Marcus’s house is where all of these characters come together with their differing personal ideologies and quests. However, where they ultimately find their paths entwined is in their sense of loss and this connects them to each other and opens up avenues of hope; an apt metaphor for Afghanistan in the throes of Jihad Inc. during the 1980s, involving a multitude of countries like the Soviet Union, the United States, Pakistan, Saudi Arabia, Egypt and Sudan.

The Wasted Vigil is a work of suppressed anguish under the various forces which have turned Afghanistan into a wasteland. The writer does so with a remarkable eye for not only Afghan history but the history of Muslim civilisation, beset as it has been with civil war and dissent, the enthronement of blind orthodoxy and faith over healthy skepticism, reason and logic. The two most potent symbols the writer has used throughout the novel are the underground perfume factory, a testament to Marcus’s affinity for fragrances, and the figure of the reclining Buddha, both hopeful reminders of everything the Taliban are against: most of all, the aesthetic pleasures of smell and sight, as well as remnants of Afghanistan’s ancient syncretic history which was shared by Greek and Muslim conquests and by its Buddhist heritage.

The brutality of Afghanistan’s Taliban enforcers is painfully brought out in the novel: whether it is their philistine attitude towards learning and art — a powerful example is their vandalism of paintings, ancient artefacts and sculptures. Much more painful is the way they brutalised women and children. The real heroes of Aslam’s novel are the tortured Afghan women, three generations of them — Qatrina, Zameen and Dunia. Their benighted fates in the novel are a testament and tribute to Afghanistan’s valiant women, many of whom dot recent Afghan history, from the courageous Queen Sorayya who drew the ire of Lawrence of Arabia, to Meena Keshwar Kamal, the martyred founder of the Revolutionary Afghan Women’s Association (RAWA) and Malalai Joya, the Afghan legislator who faced up to corrupt Afghan warlords in post-occupation Afghanistan and has been forced into exile.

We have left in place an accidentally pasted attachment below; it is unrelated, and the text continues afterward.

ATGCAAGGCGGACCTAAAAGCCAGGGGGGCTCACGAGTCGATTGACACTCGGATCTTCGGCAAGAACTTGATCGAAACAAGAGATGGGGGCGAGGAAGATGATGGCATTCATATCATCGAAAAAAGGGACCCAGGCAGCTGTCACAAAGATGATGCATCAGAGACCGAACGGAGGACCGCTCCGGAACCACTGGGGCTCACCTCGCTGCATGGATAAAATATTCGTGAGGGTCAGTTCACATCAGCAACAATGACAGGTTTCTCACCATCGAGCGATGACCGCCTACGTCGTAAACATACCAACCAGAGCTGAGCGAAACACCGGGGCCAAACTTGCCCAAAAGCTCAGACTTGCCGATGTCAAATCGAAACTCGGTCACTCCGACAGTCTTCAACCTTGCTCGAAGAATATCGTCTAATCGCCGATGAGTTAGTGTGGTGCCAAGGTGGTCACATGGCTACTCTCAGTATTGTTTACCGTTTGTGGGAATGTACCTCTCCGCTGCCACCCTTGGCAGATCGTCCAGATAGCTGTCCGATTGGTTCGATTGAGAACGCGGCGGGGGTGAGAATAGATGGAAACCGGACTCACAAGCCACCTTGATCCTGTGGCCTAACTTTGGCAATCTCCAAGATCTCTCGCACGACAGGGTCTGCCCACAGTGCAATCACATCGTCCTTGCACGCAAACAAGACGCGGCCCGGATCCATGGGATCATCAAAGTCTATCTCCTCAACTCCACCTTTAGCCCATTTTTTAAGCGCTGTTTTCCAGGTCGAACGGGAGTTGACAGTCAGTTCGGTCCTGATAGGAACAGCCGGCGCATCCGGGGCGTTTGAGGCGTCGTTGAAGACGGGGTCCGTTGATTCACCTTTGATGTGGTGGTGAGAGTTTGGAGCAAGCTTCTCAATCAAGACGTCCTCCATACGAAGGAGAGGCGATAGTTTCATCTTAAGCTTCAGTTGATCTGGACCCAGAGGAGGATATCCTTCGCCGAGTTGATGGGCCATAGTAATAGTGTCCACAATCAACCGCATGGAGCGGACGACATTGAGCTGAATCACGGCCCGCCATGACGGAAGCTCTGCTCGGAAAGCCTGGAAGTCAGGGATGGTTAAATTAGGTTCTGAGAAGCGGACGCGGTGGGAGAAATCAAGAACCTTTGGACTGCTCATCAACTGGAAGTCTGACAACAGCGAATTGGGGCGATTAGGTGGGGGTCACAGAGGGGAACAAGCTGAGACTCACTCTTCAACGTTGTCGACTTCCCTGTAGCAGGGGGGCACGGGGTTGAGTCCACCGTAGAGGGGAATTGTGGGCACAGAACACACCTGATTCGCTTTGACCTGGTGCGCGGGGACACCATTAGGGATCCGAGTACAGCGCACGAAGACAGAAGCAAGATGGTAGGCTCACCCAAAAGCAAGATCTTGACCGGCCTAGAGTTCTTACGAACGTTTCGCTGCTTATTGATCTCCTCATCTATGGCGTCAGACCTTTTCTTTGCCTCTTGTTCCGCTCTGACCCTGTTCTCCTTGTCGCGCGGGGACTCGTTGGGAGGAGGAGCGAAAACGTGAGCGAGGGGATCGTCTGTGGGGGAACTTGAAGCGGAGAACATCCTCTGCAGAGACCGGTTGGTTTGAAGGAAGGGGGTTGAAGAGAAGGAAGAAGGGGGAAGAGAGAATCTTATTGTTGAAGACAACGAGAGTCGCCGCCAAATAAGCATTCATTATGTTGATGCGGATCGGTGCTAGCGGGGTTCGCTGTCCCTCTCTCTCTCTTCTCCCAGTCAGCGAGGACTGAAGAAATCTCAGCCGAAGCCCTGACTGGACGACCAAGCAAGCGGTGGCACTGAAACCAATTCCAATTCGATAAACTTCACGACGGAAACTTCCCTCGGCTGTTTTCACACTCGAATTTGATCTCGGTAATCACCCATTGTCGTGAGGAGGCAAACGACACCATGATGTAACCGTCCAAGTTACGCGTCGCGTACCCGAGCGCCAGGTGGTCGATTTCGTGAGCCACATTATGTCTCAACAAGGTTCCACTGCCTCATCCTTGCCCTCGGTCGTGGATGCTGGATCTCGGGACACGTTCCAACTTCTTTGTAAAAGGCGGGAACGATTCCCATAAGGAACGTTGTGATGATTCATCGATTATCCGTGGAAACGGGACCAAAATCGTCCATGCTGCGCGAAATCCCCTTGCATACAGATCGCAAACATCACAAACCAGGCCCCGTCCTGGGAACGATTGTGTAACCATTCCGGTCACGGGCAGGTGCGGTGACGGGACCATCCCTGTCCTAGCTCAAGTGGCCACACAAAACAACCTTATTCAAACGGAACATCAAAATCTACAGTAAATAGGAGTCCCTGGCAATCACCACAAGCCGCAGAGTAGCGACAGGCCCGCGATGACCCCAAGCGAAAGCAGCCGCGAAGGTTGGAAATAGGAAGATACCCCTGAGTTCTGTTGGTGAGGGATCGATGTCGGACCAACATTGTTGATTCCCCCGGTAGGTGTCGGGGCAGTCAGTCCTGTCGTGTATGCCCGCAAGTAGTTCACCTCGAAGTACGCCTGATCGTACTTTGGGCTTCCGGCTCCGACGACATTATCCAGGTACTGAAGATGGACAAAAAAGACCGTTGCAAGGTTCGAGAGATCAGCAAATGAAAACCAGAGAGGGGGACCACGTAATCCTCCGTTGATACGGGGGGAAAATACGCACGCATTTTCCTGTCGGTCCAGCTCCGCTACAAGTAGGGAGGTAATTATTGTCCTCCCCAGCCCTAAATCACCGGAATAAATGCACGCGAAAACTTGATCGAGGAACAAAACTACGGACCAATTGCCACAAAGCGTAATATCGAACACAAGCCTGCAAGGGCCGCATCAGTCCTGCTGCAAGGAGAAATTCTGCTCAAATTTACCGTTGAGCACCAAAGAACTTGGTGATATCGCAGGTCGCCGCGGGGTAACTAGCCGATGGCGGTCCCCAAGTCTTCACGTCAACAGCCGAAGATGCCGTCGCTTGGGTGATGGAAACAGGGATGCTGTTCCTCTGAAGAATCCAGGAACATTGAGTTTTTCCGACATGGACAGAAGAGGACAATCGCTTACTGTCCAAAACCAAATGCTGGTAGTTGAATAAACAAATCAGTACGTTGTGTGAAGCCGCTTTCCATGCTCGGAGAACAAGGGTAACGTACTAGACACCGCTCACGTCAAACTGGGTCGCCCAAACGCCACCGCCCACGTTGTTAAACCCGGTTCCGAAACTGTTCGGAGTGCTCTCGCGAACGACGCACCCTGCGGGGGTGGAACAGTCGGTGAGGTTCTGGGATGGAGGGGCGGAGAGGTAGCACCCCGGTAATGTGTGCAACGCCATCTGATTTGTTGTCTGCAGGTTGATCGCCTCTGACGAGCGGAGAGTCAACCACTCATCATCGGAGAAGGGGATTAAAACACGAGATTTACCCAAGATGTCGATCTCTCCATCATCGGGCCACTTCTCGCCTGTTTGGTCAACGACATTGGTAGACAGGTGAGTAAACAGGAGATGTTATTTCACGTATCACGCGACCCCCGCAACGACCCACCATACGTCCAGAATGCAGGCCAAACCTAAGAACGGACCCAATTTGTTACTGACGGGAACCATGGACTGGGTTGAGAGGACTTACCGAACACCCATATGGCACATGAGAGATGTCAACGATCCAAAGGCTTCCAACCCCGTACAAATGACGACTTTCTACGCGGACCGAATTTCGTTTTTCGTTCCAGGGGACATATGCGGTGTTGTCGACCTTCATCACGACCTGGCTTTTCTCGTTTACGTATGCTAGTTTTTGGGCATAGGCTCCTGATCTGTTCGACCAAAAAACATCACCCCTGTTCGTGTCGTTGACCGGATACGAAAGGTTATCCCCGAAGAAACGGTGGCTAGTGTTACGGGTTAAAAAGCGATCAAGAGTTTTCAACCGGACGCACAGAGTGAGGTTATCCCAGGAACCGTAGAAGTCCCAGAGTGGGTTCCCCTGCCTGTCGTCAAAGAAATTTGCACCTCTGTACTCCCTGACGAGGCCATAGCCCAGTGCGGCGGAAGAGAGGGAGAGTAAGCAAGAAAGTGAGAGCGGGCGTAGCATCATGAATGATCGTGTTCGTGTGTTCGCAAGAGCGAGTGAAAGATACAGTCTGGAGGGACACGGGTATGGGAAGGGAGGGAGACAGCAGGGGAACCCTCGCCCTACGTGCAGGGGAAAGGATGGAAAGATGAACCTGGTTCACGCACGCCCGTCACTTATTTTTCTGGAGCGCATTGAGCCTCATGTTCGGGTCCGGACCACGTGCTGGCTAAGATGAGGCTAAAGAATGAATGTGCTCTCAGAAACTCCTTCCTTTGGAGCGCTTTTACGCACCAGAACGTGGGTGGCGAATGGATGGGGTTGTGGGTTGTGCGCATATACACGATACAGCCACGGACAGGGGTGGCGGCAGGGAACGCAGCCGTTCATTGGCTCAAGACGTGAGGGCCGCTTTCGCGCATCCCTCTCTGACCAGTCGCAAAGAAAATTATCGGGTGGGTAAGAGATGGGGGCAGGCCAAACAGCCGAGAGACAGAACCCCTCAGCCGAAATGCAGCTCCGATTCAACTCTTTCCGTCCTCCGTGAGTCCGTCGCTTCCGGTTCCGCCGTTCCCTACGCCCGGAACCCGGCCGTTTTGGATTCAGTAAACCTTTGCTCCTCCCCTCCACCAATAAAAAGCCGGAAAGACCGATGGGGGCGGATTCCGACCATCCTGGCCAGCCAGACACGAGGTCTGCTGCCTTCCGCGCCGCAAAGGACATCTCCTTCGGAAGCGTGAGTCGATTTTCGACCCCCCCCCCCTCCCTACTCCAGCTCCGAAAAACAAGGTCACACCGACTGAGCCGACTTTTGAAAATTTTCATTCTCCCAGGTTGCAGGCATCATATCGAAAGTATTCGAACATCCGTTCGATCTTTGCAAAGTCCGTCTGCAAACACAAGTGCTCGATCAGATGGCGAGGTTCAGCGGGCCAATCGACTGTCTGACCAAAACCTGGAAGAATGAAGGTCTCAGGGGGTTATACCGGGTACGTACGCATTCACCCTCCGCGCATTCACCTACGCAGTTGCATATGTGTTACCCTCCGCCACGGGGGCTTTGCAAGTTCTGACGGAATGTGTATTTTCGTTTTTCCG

Nadeem Aslam’s novel clearly pins the blame for Afghanistan’s tragedy of external interference in Afghan affairs: be it the British, the Soviets, the Pakistani intelligence agencies or its latest masters — the Americans. The sad truth is that whenever the Afghans themselves wanted to emancipate and modernise their society — there is a distinguished lineage from the 19th century King Amanullah and his enlightened wife Sorayya, an advocate of women’s emancipation, to some of the communist leaders of the PDPA regime, like Nur Muhammad Taraki, Hafizullah Amin and Najeebullah, who modernised major Afghan cities, decreed free education and health for ordinary Afghans, emancipated women and curbed the power of the oppressive landlords and mullahs — it was always the outsiders who put paid to these attempts and bathed the country in blood. The writer also makes a sharp critique of institutionalised religion, which currently dominates most Muslim countries and prevents these societies from advancing, fettering independent thought, democratic rights and the rights of women. The ‘wasted vigil’ alluded to in the novel’s title refers to the vigil in search of the Messiah in many Muslim societies which many devout Muslims think will lead them out of the impasse they are in. However, there the novel holds a warning that unless Muslims rediscover their syncretic traditions and question and analyse their past and current mistakes, such a vigil is likely to be a useless exercise, unable to combat the perils of imperialism and fundamentalism.

The writer is a social scientist, translator, book critic and a prize-winning dramatic reader based in Lahore.